Monday, July 8, 2013
You know something is really going right when your local sci-fi/comics con in the great
FLYOVER part of the country—a term as despised as "Okie" used to be, in its day—gets a full-page splash across the weekend newspaper front. And three stories in all. Online also, of course.
And this is Oklahoma we're talkin' about—and the ultra-conservative Daily Oklahoman doing the splashing.
In fact, it's so right, it's another example of what I'm going to start calling "The Big Bang Theory Era of Fandom"— as in, you get *It* (not just publicity, but respect) without even having to ask for it. As in, The Geeks Rule The World and never had to fire a shot: they just fixed the servers and wrote the code. (I recently opined abut this in my latest guest blog at startrek.com—and how it really All Started With A Big Borg.)
But there it was, from theory to reality in the reddest of states: the Ok's WeekendLook cover (above) dominated by a story and a montage of art of a classic Prime-film-era Enterprise, native Sooner sci-fi great CJ Cherryh and fellow OK SpecFic Hall of Fame inductee James "Count Gregore" Ferguson, my bud Kevin Hopkins' SC22 poster art ...and an icon of even Star Trek Continues' lead faces in 2009 style. I made the news!
And what a shock at that. In MY day, in my con PR trenches (that's my local fan production cred, kiddies), we had to fight for every scrap of space and airtime and legitimacy we could get—especially when we had no Trek actors to headline, with an old-school pure litcon. Even when we did have actors at ThunderCon, it was no picnic: even news column-inches and airtime-minutes do not buzz and turnout make.
It helps when the culture overalls just turns with you, and you're suddenly swimming downstream. And that's what happened for my SoonerCon peeps: pre-registrations jumped 50 percent over last year, and the military/college suburb of Midwest City literally schmoozed them away from a downtown location to a new conference center/hotel complex—to near-universal acclaim by fans, guests and dealers. SCon is still on the small side by national standards, but it may be about to explode—and have a Comic-Con savvy Chamber of Commerce helping out all along. It doesn't hurt to have the Starship Ajax team (and their bridge ripe for fan snaps) as yet another looming Star Trek national-level indie fan film of note rightin Oklahoma City, either.
In fact, indie films are a looming aspect at SCon already, as OKC's nascient Dead Center Film Fest attracted 15,000 this past year as well, I'm told. Saints preserve us. That aspect of creatives was on display often in panels and screenings at SCon, too, along with all the rest of the traditional fare and genres involved.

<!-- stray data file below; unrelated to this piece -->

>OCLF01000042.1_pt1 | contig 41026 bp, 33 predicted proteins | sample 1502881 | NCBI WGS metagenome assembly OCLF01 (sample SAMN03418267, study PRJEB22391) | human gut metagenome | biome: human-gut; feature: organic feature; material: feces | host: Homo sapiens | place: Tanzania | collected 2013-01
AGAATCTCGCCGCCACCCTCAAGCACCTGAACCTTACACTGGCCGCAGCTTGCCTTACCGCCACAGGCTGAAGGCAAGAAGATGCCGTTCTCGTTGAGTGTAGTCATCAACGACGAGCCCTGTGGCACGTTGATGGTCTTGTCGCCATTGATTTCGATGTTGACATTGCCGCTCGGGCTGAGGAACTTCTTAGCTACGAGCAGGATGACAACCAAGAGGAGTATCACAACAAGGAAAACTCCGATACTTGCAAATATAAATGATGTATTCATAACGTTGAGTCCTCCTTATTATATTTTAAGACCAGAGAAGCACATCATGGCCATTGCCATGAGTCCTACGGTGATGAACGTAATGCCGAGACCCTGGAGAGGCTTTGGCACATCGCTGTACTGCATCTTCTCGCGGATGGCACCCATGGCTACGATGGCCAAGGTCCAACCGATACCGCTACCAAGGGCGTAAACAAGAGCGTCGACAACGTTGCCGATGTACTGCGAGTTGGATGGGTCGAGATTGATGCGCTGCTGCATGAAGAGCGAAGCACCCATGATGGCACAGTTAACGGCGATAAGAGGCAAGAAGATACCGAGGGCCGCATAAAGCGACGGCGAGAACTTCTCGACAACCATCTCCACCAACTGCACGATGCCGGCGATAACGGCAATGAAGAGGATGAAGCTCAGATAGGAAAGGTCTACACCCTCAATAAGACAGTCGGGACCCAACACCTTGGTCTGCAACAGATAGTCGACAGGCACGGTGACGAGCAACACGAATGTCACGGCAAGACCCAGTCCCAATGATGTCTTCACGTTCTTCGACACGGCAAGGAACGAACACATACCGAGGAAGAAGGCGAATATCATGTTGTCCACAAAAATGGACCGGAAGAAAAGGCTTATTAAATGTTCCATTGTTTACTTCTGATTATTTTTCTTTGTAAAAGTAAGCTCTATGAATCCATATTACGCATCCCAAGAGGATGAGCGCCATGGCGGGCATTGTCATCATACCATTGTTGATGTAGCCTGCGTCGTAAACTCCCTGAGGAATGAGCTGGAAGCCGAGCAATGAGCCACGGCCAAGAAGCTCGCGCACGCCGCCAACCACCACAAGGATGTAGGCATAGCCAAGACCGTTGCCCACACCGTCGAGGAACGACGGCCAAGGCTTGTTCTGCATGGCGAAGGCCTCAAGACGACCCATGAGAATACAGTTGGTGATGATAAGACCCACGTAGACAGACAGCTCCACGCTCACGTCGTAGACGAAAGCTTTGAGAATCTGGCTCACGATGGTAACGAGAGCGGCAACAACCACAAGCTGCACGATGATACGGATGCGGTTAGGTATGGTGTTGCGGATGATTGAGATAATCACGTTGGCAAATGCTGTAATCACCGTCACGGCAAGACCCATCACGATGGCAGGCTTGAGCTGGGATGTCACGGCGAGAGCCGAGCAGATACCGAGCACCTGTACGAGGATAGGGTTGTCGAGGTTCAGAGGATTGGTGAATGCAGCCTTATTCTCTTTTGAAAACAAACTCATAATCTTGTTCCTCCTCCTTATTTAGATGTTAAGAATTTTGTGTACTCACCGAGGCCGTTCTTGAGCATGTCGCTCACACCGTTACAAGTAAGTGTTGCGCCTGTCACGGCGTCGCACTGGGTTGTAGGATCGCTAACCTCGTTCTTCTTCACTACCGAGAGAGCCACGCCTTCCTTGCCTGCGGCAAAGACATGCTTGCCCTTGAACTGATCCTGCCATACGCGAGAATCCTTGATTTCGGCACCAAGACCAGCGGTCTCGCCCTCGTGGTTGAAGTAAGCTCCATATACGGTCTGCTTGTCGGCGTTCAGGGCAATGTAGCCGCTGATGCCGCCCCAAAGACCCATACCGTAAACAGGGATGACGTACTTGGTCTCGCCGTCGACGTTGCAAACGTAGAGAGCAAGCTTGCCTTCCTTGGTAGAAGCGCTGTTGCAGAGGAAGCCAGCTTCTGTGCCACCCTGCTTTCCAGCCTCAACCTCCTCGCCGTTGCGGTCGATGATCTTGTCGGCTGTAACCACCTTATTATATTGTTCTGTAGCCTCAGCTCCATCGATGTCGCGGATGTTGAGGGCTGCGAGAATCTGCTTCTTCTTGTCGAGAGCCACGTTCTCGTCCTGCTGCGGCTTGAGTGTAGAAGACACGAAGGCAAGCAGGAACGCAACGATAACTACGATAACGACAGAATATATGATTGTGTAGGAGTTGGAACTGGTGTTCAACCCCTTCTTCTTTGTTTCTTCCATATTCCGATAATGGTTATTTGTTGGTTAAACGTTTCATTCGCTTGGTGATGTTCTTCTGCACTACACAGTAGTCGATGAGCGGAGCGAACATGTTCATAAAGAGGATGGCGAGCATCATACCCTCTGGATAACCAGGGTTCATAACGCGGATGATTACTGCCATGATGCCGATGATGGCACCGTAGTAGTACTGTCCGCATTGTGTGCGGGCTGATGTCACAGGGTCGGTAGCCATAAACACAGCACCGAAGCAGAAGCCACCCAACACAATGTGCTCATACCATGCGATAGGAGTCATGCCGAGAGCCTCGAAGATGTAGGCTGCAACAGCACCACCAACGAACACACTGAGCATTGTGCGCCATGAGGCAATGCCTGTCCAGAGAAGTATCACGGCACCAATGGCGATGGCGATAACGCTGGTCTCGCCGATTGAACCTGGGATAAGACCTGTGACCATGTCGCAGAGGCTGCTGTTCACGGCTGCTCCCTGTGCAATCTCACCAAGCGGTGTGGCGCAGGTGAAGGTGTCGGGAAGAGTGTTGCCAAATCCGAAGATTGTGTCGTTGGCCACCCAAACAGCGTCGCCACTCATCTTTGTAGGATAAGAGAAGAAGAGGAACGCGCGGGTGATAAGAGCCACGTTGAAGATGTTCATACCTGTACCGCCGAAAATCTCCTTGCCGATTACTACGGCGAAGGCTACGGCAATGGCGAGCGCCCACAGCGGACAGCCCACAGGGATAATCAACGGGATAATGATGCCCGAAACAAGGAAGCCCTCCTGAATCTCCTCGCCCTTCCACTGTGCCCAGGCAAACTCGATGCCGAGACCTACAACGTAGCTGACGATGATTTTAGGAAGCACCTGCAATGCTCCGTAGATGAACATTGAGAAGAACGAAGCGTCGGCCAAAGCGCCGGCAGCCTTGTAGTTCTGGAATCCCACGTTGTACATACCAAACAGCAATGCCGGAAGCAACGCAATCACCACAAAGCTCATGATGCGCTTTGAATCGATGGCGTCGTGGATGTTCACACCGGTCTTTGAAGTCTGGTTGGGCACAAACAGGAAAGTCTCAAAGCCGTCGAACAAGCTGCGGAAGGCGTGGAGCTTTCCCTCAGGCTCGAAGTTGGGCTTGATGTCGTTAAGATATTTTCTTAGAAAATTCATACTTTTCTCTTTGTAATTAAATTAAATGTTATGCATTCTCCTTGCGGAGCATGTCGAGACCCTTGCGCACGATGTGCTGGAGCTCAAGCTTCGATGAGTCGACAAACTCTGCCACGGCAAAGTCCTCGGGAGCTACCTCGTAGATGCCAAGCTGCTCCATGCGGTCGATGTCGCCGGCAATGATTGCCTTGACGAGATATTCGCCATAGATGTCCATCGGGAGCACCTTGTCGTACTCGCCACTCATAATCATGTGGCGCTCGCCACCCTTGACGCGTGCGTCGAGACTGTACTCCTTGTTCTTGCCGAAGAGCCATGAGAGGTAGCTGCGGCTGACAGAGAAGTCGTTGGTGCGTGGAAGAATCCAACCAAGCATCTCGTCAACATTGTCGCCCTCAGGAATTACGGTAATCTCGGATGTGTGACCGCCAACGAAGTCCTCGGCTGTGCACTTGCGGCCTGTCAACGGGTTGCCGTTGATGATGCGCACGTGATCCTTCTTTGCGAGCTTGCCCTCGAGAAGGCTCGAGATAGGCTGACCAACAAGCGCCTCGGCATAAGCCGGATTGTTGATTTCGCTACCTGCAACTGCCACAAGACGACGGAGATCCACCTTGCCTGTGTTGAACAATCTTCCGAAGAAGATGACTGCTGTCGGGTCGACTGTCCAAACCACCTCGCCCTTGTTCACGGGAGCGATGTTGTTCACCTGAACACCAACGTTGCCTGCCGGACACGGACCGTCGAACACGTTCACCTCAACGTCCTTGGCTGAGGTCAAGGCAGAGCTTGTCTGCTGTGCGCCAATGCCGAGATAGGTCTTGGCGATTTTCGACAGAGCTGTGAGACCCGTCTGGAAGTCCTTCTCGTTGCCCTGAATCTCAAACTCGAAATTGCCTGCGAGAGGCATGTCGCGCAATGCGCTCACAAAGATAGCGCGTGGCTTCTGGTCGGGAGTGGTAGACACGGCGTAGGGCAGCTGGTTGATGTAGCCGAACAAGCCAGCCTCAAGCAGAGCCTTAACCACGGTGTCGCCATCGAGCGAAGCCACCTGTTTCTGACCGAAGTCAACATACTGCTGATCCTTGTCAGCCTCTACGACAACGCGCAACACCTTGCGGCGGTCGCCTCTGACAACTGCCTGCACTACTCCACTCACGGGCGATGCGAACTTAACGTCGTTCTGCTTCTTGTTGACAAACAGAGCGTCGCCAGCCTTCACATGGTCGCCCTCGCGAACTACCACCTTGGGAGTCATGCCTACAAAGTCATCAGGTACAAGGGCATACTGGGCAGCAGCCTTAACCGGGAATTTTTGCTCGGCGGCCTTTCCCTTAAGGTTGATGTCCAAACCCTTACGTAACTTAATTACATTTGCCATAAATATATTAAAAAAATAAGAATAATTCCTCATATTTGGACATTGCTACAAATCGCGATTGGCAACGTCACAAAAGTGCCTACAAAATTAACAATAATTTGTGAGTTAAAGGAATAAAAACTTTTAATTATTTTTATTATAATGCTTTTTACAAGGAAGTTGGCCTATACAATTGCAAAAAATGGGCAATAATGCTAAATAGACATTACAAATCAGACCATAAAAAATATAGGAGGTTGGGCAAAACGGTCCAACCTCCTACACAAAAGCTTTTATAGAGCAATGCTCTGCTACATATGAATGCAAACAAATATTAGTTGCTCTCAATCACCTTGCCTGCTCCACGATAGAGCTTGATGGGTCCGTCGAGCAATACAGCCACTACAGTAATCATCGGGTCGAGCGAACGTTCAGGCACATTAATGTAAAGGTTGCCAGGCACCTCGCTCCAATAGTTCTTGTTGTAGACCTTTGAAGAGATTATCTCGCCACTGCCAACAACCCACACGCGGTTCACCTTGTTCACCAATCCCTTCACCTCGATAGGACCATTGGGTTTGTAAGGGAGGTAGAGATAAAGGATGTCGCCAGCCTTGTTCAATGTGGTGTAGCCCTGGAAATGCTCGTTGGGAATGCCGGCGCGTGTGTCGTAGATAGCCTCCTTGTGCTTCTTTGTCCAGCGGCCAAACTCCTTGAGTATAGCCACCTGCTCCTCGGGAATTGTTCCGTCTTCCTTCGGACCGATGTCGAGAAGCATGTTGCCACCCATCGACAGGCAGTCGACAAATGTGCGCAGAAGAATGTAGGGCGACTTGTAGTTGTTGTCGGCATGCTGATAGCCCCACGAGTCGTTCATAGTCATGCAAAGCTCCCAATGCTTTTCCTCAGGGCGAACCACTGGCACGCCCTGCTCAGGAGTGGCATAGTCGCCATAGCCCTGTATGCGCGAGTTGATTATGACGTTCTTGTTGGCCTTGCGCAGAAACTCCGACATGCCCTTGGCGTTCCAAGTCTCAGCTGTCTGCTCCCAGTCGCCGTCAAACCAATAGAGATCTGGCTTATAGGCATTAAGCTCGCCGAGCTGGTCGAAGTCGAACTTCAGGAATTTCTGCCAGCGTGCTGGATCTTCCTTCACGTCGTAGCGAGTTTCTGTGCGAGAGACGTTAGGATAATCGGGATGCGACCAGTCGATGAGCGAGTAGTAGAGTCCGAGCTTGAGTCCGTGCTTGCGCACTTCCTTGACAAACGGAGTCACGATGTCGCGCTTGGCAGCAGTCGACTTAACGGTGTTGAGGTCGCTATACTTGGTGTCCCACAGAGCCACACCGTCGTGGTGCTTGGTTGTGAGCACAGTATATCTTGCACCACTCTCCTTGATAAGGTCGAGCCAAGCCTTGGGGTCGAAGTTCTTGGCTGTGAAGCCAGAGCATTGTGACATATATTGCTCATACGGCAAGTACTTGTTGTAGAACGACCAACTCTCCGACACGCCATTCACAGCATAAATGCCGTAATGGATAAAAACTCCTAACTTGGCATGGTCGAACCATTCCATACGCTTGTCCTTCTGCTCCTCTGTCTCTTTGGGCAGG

What astounded me, though, was how my benefit meetup for The Con of Wrath at this SoonerCon drew the most turnout ever, ANYwhere—even with S-Con's sub-Vegas scope in numbers. More on that later, but the night was a humbling moment and gratifying thrill to both entertain that size crowd and add an extra hour to big-screen our "Star Trek Continues" in its Oklahoma public premiere. The winners of an autographed STC Phoenix debut poster even turned around to re-gift it for a benefit Trek auction for the troops coming in November—so the good karma's really catching.
that crazy Houston weekend—and I doubt she forgets them before we get her on camera soon.
So sure, money talks—but equality of money is just as gratifying, as fandom is finding out these days. So, here's to SoonerCon 23 in 2014—where the buzz is already hot, the exhibitors are flocking, the guests and panelists are already brainstorming.
I look for Jerry Wall, Leonard Bishop, Aislinn Burrows and all the volunteers to pull off another great clambake next year. And even if the busy Matthew Price (thank you!) Is not still at the Oklahoman, whoever comes along in his shoes later on deserves to do no less to get the word out to the untapped but hungry readers and viewers as Matthew does, especially this year. Wow.
Yes, It's a Different World—and I am cheered to say that's sometimes a GOOD thing, Miri.